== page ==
BY: DAVID WILKERSON
Have you ever known depression? Have you been so worried and perplexed that you endured sleepless nights? Have you had times when you were so low and troubled, no one could comfort you? Have you been so down that you felt like giving up, feeling your life was a total failure?
I’m not talking about a physical condition. I’m not referring to people who have a chemical imbalance or mental illness. I’m talking about Christians who, from time to time, battle a depression that hits them from out of nowhere. Their condition often comes not from just a single source, but from many. At times they’re hit from all sides, until they’re so overwhelmed they can’t see beyond their despair.
If this describes you, then Psalm 77 was written for you. It is meant to point the way out of your distress and fear. This Psalm was written by a man named Asaph, a Levite, from the priestly line in Israel. Asaph was also a singer, and served as David’s appointed choir director. Altogether, Asaph wrote eleven Psalms. And they were so filled with righteous instruction for God’s people I would call this man a lay preacher.
Asaph wrote Psalm 77 after he fell into a horrible pit of despair. His condition grew so bad that Asaph was beyond comfort: “My soul refused to be comforted” (Psalm 77:2). This godly man was in such despair, nothing anyone said could bring him out of his condition. And Asaph himself couldn’t manage to say even a word: “I am so troubled that I cannot speak” (77:4).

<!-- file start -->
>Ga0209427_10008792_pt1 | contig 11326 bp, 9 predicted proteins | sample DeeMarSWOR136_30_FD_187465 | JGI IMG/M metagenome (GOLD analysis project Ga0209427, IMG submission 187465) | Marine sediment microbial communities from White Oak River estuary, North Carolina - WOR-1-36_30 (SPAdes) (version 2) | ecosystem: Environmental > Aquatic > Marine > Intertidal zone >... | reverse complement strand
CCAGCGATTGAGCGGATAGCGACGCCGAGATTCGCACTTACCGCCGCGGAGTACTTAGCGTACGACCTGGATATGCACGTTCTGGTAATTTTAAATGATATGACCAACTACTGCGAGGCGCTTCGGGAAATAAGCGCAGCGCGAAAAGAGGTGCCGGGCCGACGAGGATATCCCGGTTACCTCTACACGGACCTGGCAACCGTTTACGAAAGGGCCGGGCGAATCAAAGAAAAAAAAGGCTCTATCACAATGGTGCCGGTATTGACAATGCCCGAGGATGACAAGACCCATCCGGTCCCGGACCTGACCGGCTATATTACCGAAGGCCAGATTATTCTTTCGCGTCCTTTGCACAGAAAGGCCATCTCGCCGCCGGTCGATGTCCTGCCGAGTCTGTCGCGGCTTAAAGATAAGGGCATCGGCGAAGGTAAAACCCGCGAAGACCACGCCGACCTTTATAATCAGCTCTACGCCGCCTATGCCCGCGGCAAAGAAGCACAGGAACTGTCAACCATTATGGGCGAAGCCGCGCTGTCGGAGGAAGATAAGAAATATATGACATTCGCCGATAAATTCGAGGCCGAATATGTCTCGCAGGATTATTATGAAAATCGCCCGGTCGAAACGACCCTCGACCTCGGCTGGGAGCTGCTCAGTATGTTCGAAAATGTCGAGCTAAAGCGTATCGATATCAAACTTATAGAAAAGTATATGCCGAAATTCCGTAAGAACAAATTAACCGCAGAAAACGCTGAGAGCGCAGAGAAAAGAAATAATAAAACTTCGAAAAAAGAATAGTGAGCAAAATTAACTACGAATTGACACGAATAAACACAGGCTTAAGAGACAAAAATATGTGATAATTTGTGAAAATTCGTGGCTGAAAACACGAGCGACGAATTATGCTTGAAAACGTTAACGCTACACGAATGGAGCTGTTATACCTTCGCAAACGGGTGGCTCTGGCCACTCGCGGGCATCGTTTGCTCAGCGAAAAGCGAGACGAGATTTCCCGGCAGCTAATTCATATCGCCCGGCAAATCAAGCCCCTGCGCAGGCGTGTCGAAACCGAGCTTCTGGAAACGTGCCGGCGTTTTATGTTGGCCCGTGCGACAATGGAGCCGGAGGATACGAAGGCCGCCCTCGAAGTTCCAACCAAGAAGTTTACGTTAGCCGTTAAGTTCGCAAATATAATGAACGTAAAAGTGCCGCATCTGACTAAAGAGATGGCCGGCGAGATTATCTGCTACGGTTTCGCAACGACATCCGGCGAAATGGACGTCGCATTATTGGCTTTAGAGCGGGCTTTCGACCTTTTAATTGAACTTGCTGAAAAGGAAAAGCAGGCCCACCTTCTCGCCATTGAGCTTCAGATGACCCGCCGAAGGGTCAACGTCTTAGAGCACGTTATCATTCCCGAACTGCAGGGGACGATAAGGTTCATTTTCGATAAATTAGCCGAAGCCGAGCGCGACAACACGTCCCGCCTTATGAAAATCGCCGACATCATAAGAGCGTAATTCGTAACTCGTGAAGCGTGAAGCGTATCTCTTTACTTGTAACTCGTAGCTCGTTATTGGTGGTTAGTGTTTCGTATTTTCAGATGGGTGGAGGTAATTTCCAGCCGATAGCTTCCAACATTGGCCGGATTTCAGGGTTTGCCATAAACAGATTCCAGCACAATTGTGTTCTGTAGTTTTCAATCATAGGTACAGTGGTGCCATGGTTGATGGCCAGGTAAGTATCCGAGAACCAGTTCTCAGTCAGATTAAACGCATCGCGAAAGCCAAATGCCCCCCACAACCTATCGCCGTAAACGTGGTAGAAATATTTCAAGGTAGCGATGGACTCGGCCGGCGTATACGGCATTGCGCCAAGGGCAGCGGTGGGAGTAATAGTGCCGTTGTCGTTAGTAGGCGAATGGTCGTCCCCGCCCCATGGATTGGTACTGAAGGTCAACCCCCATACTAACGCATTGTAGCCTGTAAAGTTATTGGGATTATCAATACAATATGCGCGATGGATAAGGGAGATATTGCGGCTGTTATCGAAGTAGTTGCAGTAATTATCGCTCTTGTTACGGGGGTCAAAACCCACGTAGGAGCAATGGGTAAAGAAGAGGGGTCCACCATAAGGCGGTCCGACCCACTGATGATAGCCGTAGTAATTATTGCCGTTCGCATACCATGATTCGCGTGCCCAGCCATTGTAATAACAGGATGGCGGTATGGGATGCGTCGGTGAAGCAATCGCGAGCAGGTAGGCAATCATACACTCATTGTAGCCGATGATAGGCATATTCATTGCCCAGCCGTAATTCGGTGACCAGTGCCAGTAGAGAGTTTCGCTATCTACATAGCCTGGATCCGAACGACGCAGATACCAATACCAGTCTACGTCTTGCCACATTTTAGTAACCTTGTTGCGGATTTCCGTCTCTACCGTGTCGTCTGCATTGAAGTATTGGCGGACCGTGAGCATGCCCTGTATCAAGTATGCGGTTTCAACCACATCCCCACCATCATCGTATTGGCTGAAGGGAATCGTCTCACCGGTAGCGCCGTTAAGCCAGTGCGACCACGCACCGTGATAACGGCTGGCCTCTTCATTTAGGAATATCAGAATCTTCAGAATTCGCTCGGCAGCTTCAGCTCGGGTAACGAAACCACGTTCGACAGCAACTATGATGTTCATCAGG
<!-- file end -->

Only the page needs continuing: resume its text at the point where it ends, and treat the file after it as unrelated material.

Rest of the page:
Yet Asaph was a praying man. We see this in the same Psalm, as he testifies, “I cried unto God with my voice … and he gave ear unto me” (77:1).
I’m sure Asaph had heard David’s very similar testimony, in Psalm 34: “The eyes of the Lord are upon the righteous, and his ears are open unto their cry” (34:15). David says earlier in this Psalm, “I sought the Lord, and he heard me, and delivered me from all my fears…. This poor man cried, and the Lord heard him, and saved him out of all his troubles” (34:4, 6).
No doubt, Asaph had heard David tell the compelling story of how he had to flee to Gath to get away from Saul. David had to pretend he was a madman in that town to escape with his life. This exiled servant of the Lord felt so low at that point, like such a great failure, that he cried out to God. He sought the Lord in his agony, and David testifies that he was totally delivered. In fact, God put a song in David’s heart.
We see David relating a new song of faith to his musicians, in Psalm 40. Surely this song made its way into the hands of Asaph, the choir director. The Psalm declares, “He … heard my cry. He brought me up also out of an horrible pit, out of the miry clay, and set my feet upon a rock, and established my goings” (40:1-2).